Fundamentals-of-Microelectronics-Behzad-Razavi.pdf

Example 310 sketch the time average of in fig 311c

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Example 3.10 Sketch the time average of in Fig. 3.11(c) for a sinusoidal input as the battery voltage, ,
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BR Wiley/Razavi/ Fundamentals of Microelectronics [Razavi.cls v. 2006] June 30, 2007 at 13:42 71 (1) Sec. 3.1 Ideal Diode 71 varies from to . Solution If is very negative, is always on because . In this case, the output average is equal to [Fig. 3.12(a)]. For , turns off at some point in the negative half cycle and remains off in the positive half cycle, yielding an average greater than but less than . For , the average reaches . Finally, for , no limiting occurs and the average is equal to zero. Figure 3.12(b) sketches this behavior. (a) V out V (b) out V t V p V B V p < in V out V V p V B V p in V < V B = V B V B t out V V p V B in V V B t = 0 out V V p V B t + V B V p < + B V p + V p V p V p π 1 Figure 3.12 . Exercise Repeat the above example if the terminals of the diode are swapped. Example 3.11 Is the circuit of Fig. 3.11(b) a rectifier? Solution Yes, indeed. The circuit passes only negative cycles to the output, producing a negative average. Exercise How should the circuit of Fig. 3.11(b) be modified to pass only positive cycles to the out- put.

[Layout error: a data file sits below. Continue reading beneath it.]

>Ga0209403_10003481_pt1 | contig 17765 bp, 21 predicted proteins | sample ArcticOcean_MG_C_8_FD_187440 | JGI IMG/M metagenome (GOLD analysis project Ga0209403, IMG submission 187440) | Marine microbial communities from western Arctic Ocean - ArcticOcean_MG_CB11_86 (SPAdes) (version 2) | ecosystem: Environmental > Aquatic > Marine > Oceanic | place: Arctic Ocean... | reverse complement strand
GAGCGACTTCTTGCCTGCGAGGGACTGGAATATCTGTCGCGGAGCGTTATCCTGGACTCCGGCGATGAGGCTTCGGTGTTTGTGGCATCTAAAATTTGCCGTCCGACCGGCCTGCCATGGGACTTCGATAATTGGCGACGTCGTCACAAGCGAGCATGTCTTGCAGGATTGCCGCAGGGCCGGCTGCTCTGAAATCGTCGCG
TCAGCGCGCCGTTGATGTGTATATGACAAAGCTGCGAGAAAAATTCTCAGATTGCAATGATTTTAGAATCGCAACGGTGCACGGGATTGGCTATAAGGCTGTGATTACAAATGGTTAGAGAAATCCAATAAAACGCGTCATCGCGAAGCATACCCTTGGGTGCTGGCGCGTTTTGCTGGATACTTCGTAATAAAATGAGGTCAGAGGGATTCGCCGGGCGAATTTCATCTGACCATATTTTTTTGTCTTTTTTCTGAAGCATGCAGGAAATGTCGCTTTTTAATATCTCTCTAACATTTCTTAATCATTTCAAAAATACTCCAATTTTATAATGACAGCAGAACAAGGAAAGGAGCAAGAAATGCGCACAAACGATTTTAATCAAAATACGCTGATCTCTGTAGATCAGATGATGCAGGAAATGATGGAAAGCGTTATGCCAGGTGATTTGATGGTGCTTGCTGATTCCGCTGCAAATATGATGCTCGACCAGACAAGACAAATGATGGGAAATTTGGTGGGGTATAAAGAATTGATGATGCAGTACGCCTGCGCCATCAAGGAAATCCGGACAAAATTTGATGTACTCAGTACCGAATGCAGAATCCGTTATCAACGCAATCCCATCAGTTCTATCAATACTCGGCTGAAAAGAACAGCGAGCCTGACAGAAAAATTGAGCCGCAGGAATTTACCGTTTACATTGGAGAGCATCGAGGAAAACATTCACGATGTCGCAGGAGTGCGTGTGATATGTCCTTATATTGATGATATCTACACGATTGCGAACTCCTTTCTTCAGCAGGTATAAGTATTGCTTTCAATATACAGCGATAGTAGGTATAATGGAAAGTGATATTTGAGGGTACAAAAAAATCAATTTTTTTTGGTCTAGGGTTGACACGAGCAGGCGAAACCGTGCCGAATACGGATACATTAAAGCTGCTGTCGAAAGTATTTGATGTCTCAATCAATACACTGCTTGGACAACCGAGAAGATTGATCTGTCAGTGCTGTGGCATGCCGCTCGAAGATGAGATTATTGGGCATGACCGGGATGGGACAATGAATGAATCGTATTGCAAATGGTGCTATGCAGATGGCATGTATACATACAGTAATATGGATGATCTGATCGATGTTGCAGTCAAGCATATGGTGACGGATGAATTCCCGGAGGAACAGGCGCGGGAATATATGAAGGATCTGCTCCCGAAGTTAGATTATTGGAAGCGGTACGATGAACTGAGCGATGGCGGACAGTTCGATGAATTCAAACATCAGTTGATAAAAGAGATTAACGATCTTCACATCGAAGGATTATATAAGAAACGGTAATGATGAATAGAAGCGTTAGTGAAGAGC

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BR Wiley/Razavi/ Fundamentals of Microelectronics [Razavi.cls v. 2006] June 30, 2007 at 13:42 72 (1) 72 Chap. 3 Diode Models and Circuits 3.2 PN Junction as a Diode The operation of the ideal diode is somewhat reminiscent of the current conduction in junc- tions. In fact, the forward and reverse bias conditions depicted in Fig. 3.3(b) are quite similar to those studied for junctions in Chapter 2. Figures 3.13(a) and (b) plot the I/V characteristics of the ideal diode and the junction, respectively. The latter can serve as an approximation of the former by providing “unilateral” current conduction. Shown in Fig. 3.13 is the constant-voltage model developed in Chapter 2, providing a simple approximation of the exponential function and also resembling the characteristic plotted in Fig. 3.11(a). V I D D V I j j V I D D (c) (a) (b) V D,on V D,on V D,on Figure 3.13 Diode characteristics: (a) ideal model, (b) exponential model, (c) constant-voltage model. Given a circuit topology, how do we choose one of the above models for the diodes? We may utilize the ideal model so as to develop a quick, rough understanding of the circuit’s operation. Upon performing this exercise, we may discover that this idealization is inadequate and hence employ the constant-voltage model. This model suffices in most cases, but we may need to resort to the exponential model for some circuits. The following examples illustrate these points. Example 3.12 Plot the input/output characteristic of the circuit shown in Fig. 3.14(a) using (a) the ideal model and (b) the constant-voltage model. Solution (a) We begin with , recognizing that is reverse biased. In fact, for , the diode remains off and no current flows through the circuit. Thus, the voltage drop across is zero and .
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